Our food and drink manufacturers are a key part of the Scottish economy – they have an annual turnover of more than £10billion and provide 45,000 high quality jobs.
My role as policy manager is to gather views from the food and drink manufacturing industry and work with government and other policy makers to ensure food and drink manufacturers can operate in the best possible business environment in Scotland.
But many food and drink manufacturers are facing an uncertain future. As Brexit continues to loom on the horizon, a steady stream of manifesto commitments adds additional financial and legislative burdens to the sector. Today I am shining a light on the challenges faced by beverage manufacturers.
Beverages are already subject to additional charges as a result of government policies – the soft drinks industry levy on sugar sweetened beverages and the minimum unit pricing on alcoholic beverages in Scotland.
The full impact of these remains to be seen but the consumer has seen the price of some drinks increase over the last year.
More policies are on the way– the UK Government will soon be consulting on a deposit return scheme for England and Wales as well as changes to packaging and waste regulations in line with its support for the EU’s Circular Economy Package. The latter includes provisions that food and drink manufacturers should cover the full net costs of meeting future recycling targets.
These must be at least 80 per cent of the necessary costs, although the UK Government seems likely to push for 100 per cent.
In Scotland, the Scottish Government is pushing ahead with plans for a Scotland-only deposit return scheme having launched a detailed consultation at end of June.
So, what exactly is a deposit return scheme?
Essentially, as the customer, you initially pay more money for a drink in a can or bottle. This extra money is a ‘deposit’ on the container and means you get it refunded when you return your empty container, either to a shop or an automatic bottle recycling machine.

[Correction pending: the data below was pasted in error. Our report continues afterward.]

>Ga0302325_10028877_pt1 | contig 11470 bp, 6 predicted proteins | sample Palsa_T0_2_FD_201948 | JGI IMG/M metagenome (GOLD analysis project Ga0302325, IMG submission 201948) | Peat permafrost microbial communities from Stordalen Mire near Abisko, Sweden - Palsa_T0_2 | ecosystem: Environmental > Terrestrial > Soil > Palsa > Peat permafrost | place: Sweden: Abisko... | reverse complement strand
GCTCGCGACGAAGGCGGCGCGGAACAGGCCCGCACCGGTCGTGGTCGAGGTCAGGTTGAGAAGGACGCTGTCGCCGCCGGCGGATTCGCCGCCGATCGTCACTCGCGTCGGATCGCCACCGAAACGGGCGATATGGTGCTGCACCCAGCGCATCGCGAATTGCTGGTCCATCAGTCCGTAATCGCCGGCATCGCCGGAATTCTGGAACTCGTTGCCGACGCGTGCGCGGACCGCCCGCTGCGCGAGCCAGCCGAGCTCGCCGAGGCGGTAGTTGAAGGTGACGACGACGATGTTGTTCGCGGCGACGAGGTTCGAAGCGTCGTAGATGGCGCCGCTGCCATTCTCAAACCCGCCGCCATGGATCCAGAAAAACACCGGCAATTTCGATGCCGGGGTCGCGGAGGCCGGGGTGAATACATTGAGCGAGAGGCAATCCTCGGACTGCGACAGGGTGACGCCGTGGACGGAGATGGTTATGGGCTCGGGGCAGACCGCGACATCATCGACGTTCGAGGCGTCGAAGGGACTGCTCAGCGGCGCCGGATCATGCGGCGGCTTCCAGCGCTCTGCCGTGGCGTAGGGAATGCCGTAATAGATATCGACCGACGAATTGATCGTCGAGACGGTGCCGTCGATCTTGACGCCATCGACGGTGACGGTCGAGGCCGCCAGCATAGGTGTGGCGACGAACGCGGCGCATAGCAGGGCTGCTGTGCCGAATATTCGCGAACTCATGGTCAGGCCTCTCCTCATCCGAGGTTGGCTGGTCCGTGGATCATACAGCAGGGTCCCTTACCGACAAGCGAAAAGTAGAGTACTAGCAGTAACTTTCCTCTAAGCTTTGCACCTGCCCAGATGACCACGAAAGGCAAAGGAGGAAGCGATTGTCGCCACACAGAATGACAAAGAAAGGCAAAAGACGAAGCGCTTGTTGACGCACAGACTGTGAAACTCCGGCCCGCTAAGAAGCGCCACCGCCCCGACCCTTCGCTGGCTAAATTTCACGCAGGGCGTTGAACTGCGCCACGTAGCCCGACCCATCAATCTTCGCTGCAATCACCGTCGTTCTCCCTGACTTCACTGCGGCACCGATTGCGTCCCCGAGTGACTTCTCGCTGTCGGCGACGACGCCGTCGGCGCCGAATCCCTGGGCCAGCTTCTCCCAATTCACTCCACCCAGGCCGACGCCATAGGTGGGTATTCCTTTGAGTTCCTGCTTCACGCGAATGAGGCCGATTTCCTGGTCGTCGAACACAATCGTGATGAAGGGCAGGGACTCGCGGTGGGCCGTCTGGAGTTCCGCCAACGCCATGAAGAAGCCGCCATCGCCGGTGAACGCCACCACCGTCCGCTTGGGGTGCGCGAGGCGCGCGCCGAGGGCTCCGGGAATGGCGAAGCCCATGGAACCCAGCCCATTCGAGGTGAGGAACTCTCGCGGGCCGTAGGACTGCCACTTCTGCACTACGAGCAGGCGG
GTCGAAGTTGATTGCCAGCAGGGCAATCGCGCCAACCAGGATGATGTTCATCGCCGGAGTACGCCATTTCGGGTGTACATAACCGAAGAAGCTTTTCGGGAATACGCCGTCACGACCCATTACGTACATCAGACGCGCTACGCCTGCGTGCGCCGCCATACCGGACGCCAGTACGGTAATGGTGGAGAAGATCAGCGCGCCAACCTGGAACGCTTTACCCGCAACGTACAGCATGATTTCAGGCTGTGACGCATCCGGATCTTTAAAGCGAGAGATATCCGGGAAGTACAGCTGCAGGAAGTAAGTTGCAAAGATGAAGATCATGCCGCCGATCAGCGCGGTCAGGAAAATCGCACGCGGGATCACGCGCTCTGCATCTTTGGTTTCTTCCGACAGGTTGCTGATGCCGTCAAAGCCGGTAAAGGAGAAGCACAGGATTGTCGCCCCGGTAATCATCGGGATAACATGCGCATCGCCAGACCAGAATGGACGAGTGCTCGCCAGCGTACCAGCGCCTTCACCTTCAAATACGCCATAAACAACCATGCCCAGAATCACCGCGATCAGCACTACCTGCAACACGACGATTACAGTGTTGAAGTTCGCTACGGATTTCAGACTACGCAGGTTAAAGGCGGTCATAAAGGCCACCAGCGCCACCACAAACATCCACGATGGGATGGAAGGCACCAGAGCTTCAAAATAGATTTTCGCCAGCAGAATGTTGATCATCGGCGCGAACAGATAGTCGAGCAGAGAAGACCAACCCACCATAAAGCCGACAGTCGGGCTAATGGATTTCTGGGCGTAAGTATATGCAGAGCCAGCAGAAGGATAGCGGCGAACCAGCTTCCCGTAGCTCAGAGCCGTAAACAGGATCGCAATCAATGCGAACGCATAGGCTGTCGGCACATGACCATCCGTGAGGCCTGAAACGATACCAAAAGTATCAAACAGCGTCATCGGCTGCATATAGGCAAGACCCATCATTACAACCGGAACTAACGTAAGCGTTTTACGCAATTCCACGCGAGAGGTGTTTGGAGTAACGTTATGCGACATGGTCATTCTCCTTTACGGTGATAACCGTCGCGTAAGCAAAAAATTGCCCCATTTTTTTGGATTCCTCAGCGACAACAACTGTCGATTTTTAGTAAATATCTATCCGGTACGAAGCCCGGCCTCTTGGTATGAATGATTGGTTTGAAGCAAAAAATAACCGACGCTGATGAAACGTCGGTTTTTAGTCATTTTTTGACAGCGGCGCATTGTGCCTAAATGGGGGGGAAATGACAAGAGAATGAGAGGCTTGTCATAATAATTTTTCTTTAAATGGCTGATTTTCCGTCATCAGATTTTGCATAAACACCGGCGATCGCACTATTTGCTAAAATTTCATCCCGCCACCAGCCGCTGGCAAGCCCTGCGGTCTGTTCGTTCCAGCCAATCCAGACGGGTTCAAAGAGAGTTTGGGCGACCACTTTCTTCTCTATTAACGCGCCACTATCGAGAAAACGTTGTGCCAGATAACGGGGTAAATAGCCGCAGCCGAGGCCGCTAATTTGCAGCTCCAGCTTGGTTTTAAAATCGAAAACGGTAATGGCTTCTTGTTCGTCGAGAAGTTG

In principle it sounds like a great idea, and it has worked successfully in a number of European countries, but there remain challenges that the Scottish Government must consider very carefully to ensure the scheme increases recycling.
We have had great success with kerbside recycling and a deposit return scheme could, if designed well, complement this to reduce litter and drive up recycling.
But the emphasis here is on well-designed – to make this happen we urge the Scottish Government to work together with the other nations on a single system, suitable for the whole of Britain.
A single scheme that increases recycling across Britain makes sense. Different systems in England, Wales and Scotland could result in much higher labelling, warehousing, and transport costs for businesses, organised crime moving bottles between nations to make money, and more confusion for the consumer.
The industry is ready and willing to come together to set up and run the scheme on a not-for-profit basis and will be greatly assisted in this challenge if the decision is made to go forward with a GB-wide scheme.
Concerns about the proposed Scottish deposit return scheme remain – for example, how will the scheme work in our island and rural communities and what recognition has been given to the fact that the scheme could mean that low-income families might have to initially pay out an extra 60 per cent on a pint of milk if the deposit is set at the upper levels set out in the consultation?
What if the set-up costs for the scheme are too high for smaller manufacturers to participate and they choose not to supply Scotland, resulting in less choice on our shop shelves?
The industry looks forward to working constructively with the Scottish Government to answer these questions and ensure that the deposit return scheme for Scotland works well for businesses, consumers, and most importantly the environment.
Cat Hay, policy manager, Food and Drink Federation (FDF) Scotland.